Gulf of Guinea
The Gulf of Guinea is the northeasternmost part of the tropical Atlantic Ocean between Cape Lopez in Gabon and west to Cape Palmas in Liberia. The intersection of the Equator and Prime Meridian is in the gulf, among the many rivers that drain into the Gulf of Guinea are the Niger and the Volta. The coastline on the gulf includes the Bight of Benin and the Bight of Bonny, the Niger River in particular deposited organic sediments out to sea over millions of years which became crude oil. The origin of the name Guinea is thought to be an area in the region, bovill gives a thorough description, The name Guinea is usually said to have been a corrupt form of the name Ghana, picked up by the Portuguese in the Maghrib. The present writer finds this unacceptable, the name Guinea has been in use both in the Maghrib and in Europe long before Prince Henrys time. A passage in Leo points to Guinea having been a form of Jenne, less famous than Ghana but nevertheless for many centuries famed in the Maghrib as a great market.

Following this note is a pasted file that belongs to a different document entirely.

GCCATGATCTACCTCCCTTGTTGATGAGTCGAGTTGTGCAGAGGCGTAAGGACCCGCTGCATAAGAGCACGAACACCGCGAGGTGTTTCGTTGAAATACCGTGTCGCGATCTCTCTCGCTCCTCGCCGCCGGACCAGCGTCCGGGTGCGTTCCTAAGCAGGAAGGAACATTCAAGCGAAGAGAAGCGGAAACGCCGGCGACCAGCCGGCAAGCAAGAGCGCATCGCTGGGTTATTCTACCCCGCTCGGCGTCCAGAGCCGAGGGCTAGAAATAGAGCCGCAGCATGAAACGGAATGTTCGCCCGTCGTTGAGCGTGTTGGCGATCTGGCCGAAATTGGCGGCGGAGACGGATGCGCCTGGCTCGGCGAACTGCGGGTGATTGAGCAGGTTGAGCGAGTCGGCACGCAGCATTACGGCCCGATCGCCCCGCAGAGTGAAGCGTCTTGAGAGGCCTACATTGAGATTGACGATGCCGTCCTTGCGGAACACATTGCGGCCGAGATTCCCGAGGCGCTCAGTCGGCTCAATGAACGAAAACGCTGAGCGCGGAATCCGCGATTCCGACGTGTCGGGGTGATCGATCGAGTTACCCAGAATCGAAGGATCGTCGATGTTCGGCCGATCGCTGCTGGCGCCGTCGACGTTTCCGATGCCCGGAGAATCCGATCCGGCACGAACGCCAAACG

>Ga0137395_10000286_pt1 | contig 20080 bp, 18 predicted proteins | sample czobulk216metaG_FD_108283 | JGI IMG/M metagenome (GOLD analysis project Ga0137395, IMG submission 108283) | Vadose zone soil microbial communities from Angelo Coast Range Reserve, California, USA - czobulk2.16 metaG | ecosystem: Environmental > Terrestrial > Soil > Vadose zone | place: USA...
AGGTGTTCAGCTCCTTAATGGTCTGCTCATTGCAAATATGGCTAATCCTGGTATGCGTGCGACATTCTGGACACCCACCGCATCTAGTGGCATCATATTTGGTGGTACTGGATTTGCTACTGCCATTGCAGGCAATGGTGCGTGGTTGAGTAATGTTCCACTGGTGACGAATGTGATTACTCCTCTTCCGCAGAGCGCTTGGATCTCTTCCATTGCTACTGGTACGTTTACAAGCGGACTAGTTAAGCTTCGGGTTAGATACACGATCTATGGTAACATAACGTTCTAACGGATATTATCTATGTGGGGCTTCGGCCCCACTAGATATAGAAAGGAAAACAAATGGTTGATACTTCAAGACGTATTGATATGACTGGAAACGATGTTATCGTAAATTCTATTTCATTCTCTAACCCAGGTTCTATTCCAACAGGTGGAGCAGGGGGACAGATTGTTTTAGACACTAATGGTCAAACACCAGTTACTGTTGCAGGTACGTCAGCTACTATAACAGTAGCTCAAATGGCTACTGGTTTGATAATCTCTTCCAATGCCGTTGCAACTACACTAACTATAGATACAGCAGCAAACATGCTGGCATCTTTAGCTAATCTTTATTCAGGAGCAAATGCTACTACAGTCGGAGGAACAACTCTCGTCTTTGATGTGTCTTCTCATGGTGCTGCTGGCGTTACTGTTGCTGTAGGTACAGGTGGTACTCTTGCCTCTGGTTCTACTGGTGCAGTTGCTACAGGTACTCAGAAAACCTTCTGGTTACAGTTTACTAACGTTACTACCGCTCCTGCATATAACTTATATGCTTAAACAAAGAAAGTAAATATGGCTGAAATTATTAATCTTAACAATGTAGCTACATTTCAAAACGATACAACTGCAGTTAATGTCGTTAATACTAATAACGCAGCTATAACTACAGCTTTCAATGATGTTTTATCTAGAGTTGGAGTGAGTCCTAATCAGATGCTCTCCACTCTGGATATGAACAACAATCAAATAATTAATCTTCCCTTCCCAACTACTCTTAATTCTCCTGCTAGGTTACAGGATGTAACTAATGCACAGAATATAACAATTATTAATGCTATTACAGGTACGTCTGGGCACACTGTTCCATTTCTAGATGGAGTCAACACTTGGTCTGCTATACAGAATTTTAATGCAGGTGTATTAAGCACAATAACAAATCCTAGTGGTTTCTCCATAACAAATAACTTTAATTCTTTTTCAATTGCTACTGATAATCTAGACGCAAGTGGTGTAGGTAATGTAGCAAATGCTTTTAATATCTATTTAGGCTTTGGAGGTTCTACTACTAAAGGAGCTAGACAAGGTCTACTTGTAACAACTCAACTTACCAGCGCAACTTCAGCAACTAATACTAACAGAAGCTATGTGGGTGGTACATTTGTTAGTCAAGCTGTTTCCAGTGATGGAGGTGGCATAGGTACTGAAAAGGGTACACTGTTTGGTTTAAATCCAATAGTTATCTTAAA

The relevant passage reads, The Kingdom of Ghinea. called by the merchants of our nation Gheneoa, by the inhabitants thereof Genni and by the Portugals. But it seems probable that Guinea derives from aguinaou, the Berber for Negro. Marrakech has a gate, built in the century, called the Bab Aguinaou. The modern application of the name Guinea to the coast dates only from 1481, the name Guinea is still attached to the names of three countries in Africa, Guinea-Bissau, and Equatorial Guinea, as well as New Guinea in Melanesia. The main river shedding its waters in the gulf is the Niger River, the Gulf of Guinea contains a number of islands, the largest of which are in a southwest-northeast chain, forming part of the Cameroon line of volcanoes. Annobón, known as Pagalu or Pigalu, is an island that is part of Equatorial Guinea, bobowasi Island is an island off the west coast of Africa in the Gulf of Guinea that is part of Western region Ghana. Bioko is an island off the west coast of Africa in the Gulf of Guinea that is part of Equatorial Guinea, corisco is an island belonging to Equatorial Guinea.